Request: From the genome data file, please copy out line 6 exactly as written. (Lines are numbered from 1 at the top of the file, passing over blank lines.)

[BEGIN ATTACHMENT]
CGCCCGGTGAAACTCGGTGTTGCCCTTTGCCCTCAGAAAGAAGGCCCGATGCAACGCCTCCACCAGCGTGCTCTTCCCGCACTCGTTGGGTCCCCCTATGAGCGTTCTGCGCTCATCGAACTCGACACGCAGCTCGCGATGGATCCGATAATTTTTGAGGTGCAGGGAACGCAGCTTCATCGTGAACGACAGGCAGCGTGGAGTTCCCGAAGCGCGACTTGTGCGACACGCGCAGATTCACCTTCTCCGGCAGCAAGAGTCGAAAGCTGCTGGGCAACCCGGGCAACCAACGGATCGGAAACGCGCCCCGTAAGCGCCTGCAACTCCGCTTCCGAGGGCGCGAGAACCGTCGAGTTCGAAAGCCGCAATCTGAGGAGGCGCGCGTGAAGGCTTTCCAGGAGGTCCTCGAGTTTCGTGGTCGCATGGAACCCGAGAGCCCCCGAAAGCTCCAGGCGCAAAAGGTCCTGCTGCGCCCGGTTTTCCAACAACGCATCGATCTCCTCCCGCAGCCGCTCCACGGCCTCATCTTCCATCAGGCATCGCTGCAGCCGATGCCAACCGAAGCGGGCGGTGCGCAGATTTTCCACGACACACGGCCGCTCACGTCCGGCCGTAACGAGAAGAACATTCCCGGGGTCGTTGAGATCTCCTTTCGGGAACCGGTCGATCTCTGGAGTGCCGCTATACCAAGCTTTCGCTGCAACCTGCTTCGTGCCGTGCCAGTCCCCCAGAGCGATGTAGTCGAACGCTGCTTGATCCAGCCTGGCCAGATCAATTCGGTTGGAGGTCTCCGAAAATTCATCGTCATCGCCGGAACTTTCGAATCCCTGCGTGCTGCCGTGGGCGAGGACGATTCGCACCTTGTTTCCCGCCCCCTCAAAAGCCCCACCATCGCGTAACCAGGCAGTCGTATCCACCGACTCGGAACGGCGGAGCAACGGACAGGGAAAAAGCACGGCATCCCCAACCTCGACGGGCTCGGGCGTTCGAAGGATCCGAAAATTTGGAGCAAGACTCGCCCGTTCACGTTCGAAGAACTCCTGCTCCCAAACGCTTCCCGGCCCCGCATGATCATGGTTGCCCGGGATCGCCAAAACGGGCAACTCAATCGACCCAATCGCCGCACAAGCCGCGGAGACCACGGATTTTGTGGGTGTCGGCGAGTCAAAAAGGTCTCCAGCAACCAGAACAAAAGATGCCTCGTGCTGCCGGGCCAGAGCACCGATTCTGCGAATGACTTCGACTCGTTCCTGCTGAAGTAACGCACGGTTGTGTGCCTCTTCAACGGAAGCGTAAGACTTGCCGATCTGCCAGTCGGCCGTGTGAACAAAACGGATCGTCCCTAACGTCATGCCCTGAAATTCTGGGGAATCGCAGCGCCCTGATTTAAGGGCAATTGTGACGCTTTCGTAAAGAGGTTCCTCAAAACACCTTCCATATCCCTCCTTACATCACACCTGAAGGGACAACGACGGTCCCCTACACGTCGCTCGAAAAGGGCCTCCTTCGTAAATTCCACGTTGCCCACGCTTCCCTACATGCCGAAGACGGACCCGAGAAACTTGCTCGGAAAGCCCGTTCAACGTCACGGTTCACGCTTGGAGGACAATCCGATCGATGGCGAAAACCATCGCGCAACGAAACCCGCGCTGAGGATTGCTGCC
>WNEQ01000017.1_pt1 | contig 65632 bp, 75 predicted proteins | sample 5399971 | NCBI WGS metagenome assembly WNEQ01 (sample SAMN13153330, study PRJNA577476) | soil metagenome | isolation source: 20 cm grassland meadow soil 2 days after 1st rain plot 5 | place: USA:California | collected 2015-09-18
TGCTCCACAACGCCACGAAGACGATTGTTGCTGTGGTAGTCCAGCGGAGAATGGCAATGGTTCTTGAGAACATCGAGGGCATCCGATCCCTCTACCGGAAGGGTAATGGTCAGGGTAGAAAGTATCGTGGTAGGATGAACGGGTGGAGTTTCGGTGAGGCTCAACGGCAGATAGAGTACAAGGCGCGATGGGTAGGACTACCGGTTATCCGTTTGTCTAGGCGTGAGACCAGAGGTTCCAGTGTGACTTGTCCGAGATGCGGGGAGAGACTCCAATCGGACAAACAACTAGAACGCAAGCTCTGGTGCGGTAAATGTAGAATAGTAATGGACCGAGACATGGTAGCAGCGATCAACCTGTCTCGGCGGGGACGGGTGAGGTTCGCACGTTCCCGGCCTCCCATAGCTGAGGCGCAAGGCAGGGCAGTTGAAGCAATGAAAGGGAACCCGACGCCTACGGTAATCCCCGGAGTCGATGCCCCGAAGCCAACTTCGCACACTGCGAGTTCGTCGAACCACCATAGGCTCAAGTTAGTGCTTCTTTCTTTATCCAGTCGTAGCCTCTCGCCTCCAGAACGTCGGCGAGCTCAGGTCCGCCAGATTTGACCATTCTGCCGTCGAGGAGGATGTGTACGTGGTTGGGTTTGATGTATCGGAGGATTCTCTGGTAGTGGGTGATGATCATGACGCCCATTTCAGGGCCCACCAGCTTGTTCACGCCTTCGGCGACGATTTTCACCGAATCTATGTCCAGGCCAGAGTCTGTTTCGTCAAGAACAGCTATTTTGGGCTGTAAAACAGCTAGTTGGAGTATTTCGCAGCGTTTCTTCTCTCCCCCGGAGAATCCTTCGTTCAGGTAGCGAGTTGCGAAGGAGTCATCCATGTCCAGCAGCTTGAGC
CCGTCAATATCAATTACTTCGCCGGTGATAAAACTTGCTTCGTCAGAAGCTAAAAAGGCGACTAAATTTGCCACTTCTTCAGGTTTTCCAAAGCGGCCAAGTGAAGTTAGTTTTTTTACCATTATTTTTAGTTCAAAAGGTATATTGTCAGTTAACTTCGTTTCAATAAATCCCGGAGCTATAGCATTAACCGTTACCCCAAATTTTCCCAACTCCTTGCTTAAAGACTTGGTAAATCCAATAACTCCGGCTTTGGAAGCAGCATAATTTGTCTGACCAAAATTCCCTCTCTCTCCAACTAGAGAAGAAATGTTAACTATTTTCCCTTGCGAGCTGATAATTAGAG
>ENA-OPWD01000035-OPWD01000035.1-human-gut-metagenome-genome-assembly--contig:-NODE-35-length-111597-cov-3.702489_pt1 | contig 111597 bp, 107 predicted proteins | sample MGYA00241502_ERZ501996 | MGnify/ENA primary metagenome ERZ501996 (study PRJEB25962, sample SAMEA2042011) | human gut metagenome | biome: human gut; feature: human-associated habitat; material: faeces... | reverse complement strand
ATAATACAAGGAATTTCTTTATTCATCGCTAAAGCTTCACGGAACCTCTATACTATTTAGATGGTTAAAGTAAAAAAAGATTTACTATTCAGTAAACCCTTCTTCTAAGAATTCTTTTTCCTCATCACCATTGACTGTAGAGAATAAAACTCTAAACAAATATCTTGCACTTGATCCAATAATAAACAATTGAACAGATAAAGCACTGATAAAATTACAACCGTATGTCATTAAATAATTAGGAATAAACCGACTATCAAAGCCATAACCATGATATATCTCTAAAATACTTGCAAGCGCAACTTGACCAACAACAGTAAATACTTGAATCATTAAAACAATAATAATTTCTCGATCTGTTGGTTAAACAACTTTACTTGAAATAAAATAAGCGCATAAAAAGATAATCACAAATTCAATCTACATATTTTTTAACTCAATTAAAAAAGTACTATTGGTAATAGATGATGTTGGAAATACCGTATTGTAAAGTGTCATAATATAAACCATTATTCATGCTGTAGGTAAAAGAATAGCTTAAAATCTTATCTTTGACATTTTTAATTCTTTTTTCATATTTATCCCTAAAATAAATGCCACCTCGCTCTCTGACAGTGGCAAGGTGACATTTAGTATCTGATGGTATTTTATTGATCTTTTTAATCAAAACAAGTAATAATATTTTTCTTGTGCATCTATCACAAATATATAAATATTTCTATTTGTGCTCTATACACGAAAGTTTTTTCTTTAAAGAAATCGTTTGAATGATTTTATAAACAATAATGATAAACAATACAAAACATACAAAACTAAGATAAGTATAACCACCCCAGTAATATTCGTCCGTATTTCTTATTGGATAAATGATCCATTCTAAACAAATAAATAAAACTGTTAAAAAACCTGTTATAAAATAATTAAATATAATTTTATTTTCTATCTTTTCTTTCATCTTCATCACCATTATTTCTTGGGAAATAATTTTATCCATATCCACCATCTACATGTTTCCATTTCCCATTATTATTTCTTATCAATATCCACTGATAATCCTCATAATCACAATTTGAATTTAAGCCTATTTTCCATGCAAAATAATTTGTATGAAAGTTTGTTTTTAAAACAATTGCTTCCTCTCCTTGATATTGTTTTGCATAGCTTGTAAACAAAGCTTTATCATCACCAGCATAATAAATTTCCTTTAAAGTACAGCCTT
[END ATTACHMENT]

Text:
ATAATACAAGGAATTTCTTTATTCATCGCTAAAGCTTCACGGAACCTCTATACTATTTAGATGGTTAAAGTAAAAAAAGATTTACTATTCAGTAAACCCTTCTTCTAAGAATTCTTTTTCCTCATCACCATTGACTGTAGAGAATAAAACTCTAAACAAATATCTTGCACTTGATCCAATAATAAACAATTGAACAGATAAAGCACTGATAAAATTACAACCGTATGTCATTAAATAATTAGGAATAAACCGACTATCAAAGCCATAACCATGATATATCTCTAAAATACTTGCAAGCGCAACTTGACCAACAACAGTAAATACTTGAATCATTAAAACAATAATAATTTCTCGATCTGTTGGTTAAACAACTTTACTTGAAATAAAATAAGCGCATAAAAAGATAATCACAAATTCAATCTACATATTTTTTAACTCAATTAAAAAAGTACTATTGGTAATAGATGATGTTGGAAATACCGTATTGTAAAGTGTCATAATATAAACCATTATTCATGCTGTAGGTAAAAGAATAGCTTAAAATCTTATCTTTGACATTTTTAATTCTTTTTTCATATTTATCCCTAAAATAAATGCCACCTCGCTCTCTGACAGTGGCAAGGTGACATTTAGTATCTGATGGTATTTTATTGATCTTTTTAATCAAAACAAGTAATAATATTTTTCTTGTGCATCTATCACAAATATATAAATATTTCTATTTGTGCTCTATACACGAAAGTTTTTTCTTTAAAGAAATCGTTTGAATGATTTTATAAACAATAATGATAAACAATACAAAACATACAAAACTAAGATAAGTATAACCACCCCAGTAATATTCGTCCGTATTTCTTATTGGATAAATGATCCATTCTAAACAAATAAATAAAACTGTTAAAAAACCTGTTATAAAATAATTAAATATAATTTTATTTTCTATCTTTTCTTTCATCTTCATCACCATTATTTCTTGGGAAATAATTTTATCCATATCCACCATCTACATGTTTCCATTTCCCATTATTATTTCTTATCAATATCCACTGATAATCCTCATAATCACAATTTGAATTTAAGCCTATTTTCCATGCAAAATAATTTGTATGAAAGTTTGTTTTTAAAACAATTGCTTCCTCTCCTTGATATTGTTTTGCATAGCTTGTAAACAAAGCTTTATCATCACCAGCATAATAAATTTCCTTTAAAGTACAGCCTT